You can also take an online class by Jorge on Learn Squared (courses are currently discounted until August 13.); here’s a project from his college days that made a splash in 2009:
Last October, Motionographer posted Everything is awesome, until it isn’t by Adam Plouff, which shared his story of going to work for Google as a UX designer and helping to create Sketch2AE, itself outlined earlier in Closer Together: Introducing two new animation workflow tools from UX Motion Design at Google.
Sketch2AE is a Google Sketch “plug-in and an AE script that passes artboards from Sketch to After Effects as shape layers and editable text without the need for external files. Groups and symbols are preserved while simple shapes are imported as parametric shapes for easy animating. It’s as if someone recreated and organized all the Sketch assets for you natively in After Effects within seconds.”
As Motionographer noted, “the chances are that you’ve seen Adam Plouff’s handy work before. I’d wager that he’s responsible for 9 out of the 10 noodle arm characters you see on a daily basis via his tool RubberHose.” Here’s an overview from Adam’s company Battleaxe, which has other projects including some freebie tools:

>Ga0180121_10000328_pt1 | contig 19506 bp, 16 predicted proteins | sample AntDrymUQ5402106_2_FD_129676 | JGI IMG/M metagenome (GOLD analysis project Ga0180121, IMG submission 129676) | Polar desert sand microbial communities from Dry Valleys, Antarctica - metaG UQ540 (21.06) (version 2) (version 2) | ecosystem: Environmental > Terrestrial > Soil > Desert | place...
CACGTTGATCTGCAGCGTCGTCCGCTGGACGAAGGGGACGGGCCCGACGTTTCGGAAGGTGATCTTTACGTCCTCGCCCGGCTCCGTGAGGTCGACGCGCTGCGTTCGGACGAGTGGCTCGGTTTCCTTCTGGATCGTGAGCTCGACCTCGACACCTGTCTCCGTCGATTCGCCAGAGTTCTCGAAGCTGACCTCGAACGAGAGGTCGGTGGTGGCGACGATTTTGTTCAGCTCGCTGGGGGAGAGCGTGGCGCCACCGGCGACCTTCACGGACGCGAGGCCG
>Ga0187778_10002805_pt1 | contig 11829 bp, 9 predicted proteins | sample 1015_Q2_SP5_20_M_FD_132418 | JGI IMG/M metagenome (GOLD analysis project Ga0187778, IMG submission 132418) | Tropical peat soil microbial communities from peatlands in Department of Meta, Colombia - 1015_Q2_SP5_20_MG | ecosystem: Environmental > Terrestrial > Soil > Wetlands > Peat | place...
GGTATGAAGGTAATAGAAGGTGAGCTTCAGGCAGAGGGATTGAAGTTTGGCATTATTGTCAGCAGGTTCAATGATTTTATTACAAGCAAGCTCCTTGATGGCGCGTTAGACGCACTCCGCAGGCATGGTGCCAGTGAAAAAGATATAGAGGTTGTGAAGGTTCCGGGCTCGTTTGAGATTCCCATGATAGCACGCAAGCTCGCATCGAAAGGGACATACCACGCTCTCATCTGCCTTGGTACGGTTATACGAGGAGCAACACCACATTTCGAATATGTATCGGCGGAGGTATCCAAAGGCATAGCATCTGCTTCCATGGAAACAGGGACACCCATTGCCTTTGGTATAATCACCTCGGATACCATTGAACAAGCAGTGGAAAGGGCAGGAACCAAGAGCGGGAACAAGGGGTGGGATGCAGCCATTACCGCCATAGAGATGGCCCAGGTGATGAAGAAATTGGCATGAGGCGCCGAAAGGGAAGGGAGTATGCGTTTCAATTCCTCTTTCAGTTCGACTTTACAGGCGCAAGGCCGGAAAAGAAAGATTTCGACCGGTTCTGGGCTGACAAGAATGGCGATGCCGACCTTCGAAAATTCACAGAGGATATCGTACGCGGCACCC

Mike Overbeck tweeted that “the entry point for developing Extensions for Adobe products just got much friendlier!” He’s referring to Skelotron, the CEP skeleton template by Adam Plouff, who says that Adobe CEP extensions can be a little scary to set up and get working. Adam shared a simplified setup with some bonus bits on Github (Skelotron) that should make development easier. Adam explains: